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The 80/20 rule can be applied in many situations and states that 80% of the results come from 20% of the effort. It is also known as the Pareto Principle. The principle has been named after Vilfredo Pareto—an Italian economist—who, in 1895, noticed that about 80% of Italy’s land belonged to 20% of the country’s population. Maciej Duszyński states in his article Pareto Principle & the 80/20 Rule, “Pareto’s principle is more of an observation than a full-fledged scientific theory. It is commonly noticeable in a variety of contexts—but it’s not applicable to each and every scenario. Plus, the numbers 80 and 20 should not be added up to 100. The fact it’s called the 80/20 rule is simply a catchy, historical catchphrase.” As an organizer, the 80/20 helps people to easily, and subjectively analyze what they use the most, how they spend their time and how to manage their projects.
Many times Professional Organizers will talk to clients about the 80/20 rule. I will say, you use 20% of your stuff, 80% of the time. This means most of your stuff (80%) is not used very often. Think about your clothing. Do you have some outfits you wear a lot? You love how they look, feel and you get a lot of compliments. If you apply the 80/20 rule you can let go of 80% of your clothing because you don’t wear them very often. Think about your other possessions. Do you have DVDs, books, jewelry, tools, toys and dishes filling your closets and cupboards? Let go of the 80% that you almost never use. Organize, enjoy and respect the 20% that you use frequently.
Once you realize that 80% of your outcomes come from 20% of the time and effort you spend on them, the importance of prioritizing becomes obvious. If you have a To-Do List, prioritize the top 2 items (20%) and complete them first. Although the other items, of less importance, might not be completed the ones you did complete will have a big impact (80%) on your accomplishments. Don’t neglect the other tasks. Move on to doing them once you clear the big ones. You can delegate the other tasks. The 80/20 rule will help you to use your time efficiently.
It is important to understand when a project is finished. The first 20% of the time you spend on a project will get you to 80% finished. Trying to get the final small amount completed perfectly may not be a good use of your time. When you have 80% of your project perfected should you move on and publish it, institute the changes or present it for discussion? I have a saying on my bulletin board that says, “good enough” + “published” is 1000 times more valuable than “perfect” + “not quite ready yet”. I have seen weeks, months and years spent focusing on making the last 20% perfect. It can be a stumbling block to your success if it allows you to procrastinate and lets you hide behind the fear of accomplishing a new challenge. The feedback you receive on your project will be more valuable in perfecting your work than you spending more time on it.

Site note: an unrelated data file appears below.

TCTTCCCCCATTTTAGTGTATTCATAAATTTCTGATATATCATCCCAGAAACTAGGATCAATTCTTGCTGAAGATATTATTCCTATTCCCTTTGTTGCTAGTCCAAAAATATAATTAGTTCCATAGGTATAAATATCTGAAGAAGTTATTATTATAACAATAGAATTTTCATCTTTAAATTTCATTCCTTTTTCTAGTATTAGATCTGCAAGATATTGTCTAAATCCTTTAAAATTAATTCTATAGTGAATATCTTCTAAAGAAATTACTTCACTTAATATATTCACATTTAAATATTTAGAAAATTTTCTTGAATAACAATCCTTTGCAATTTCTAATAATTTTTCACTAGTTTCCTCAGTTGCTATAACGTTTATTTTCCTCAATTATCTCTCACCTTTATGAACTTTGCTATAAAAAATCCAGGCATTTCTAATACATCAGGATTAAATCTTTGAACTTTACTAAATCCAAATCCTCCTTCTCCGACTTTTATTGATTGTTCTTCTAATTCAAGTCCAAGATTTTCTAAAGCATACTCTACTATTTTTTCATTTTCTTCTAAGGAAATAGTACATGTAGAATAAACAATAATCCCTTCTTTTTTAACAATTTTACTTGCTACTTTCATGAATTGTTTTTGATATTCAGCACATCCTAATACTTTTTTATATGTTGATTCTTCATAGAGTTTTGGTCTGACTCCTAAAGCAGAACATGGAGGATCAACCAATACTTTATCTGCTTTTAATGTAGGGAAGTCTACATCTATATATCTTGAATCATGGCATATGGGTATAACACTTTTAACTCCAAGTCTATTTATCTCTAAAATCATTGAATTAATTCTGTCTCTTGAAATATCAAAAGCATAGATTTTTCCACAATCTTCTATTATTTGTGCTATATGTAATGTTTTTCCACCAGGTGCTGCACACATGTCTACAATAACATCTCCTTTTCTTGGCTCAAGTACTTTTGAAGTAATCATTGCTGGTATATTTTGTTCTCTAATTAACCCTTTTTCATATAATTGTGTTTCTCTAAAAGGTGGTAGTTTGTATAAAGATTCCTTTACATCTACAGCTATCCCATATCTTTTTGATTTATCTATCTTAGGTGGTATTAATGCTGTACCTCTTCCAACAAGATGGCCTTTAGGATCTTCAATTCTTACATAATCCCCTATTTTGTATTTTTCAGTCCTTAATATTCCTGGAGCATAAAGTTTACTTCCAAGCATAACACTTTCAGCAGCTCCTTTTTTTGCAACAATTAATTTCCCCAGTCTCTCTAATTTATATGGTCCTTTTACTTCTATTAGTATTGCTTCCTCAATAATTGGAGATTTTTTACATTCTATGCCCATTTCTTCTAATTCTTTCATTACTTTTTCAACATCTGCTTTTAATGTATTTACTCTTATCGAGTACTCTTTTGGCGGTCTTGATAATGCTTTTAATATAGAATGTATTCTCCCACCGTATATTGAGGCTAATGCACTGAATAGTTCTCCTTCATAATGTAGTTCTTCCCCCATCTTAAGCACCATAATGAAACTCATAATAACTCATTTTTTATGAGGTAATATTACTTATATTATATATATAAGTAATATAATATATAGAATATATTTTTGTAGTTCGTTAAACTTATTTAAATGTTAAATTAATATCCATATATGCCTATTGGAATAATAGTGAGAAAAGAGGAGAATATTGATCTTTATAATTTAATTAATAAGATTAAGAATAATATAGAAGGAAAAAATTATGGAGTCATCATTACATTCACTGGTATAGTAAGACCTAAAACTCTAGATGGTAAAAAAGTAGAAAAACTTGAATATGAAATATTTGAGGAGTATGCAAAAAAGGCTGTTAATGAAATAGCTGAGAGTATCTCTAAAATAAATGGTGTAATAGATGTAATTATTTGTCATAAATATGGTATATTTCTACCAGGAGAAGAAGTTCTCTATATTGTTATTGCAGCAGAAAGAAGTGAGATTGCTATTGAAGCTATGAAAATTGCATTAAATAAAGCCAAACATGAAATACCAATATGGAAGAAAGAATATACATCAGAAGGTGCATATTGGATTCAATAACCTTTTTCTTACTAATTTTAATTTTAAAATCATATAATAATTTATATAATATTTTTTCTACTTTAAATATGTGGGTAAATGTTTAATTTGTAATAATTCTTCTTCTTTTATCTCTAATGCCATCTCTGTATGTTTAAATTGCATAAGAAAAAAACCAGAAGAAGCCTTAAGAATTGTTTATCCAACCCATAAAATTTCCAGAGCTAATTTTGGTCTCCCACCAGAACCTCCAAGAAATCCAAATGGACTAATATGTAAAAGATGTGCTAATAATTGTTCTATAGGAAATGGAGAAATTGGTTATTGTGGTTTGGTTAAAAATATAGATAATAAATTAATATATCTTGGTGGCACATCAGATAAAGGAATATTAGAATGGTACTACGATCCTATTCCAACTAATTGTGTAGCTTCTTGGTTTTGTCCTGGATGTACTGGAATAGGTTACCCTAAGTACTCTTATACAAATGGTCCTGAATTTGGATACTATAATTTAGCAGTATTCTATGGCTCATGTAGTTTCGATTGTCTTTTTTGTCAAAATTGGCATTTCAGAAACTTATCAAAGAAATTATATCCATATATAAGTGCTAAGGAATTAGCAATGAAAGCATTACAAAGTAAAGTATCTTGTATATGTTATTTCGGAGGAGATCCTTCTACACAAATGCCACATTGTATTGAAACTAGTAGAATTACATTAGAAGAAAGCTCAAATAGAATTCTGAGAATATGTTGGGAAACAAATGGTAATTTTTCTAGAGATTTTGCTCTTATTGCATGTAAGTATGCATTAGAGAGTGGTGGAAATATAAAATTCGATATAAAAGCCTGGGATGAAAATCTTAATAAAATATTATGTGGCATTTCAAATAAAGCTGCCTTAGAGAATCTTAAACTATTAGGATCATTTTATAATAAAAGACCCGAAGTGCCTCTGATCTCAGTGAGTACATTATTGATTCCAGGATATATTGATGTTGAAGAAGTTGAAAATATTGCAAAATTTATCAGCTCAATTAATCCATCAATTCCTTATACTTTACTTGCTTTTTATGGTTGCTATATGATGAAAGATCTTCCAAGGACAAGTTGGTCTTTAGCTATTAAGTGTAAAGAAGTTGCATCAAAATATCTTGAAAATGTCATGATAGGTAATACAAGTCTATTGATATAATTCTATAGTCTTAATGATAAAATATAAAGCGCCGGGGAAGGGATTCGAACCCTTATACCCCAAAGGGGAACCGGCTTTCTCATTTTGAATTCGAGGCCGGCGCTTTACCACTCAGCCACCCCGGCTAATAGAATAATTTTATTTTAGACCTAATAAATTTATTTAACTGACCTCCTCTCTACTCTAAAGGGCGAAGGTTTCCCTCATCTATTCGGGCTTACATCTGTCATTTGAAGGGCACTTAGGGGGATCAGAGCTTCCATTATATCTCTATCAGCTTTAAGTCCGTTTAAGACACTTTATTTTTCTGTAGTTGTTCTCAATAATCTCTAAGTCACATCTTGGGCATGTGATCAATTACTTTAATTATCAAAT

An organizer, Linda Samuels reminded me that the 80/20 rule can help you with your filing. She says, “Applying the rule to papers is a good one too. We only retrieve 20% of the papers we file. And since most people (other than organizers) dislike filing, it’s a good thing to keep in mind. Perhaps recycling rather than filing is a better option for that other 80%.” You usually keep more paper than you need and that makes it difficult to find the 20% that is important in our files. This is true for emails also.
Kevin Kruse states in his article in Forbes, “No matter what your situation, it’s important to remember that there are only so many minutes in an hour, hours in a day, and days in a week. Pareto can help you to see this is a good thing; otherwise, you’d be a slave to a never-ending list of things to do.”
What 20% of your effort gives you 80% of your satisfaction?
Julie Stobbe is a Trained Professional Organizer and Lifestyle Organizing Coach who brings happiness to homes and organization to offices, virtually. She has been working with clients since 2006 to provide customized organizing solutions to suit their individual needs and situation. She uses her love of physical activity to reduce clutter, in your home and office. She guides and supports you to manage your time. If you’re in a difficult transition Julie can coach you to break-free of emotional clutter constraining you from living life on your terms. Online courses are available to help instruct, coach and support your organizing projects. Get started by downloading Tips for Reorganizing 9 Rooms.
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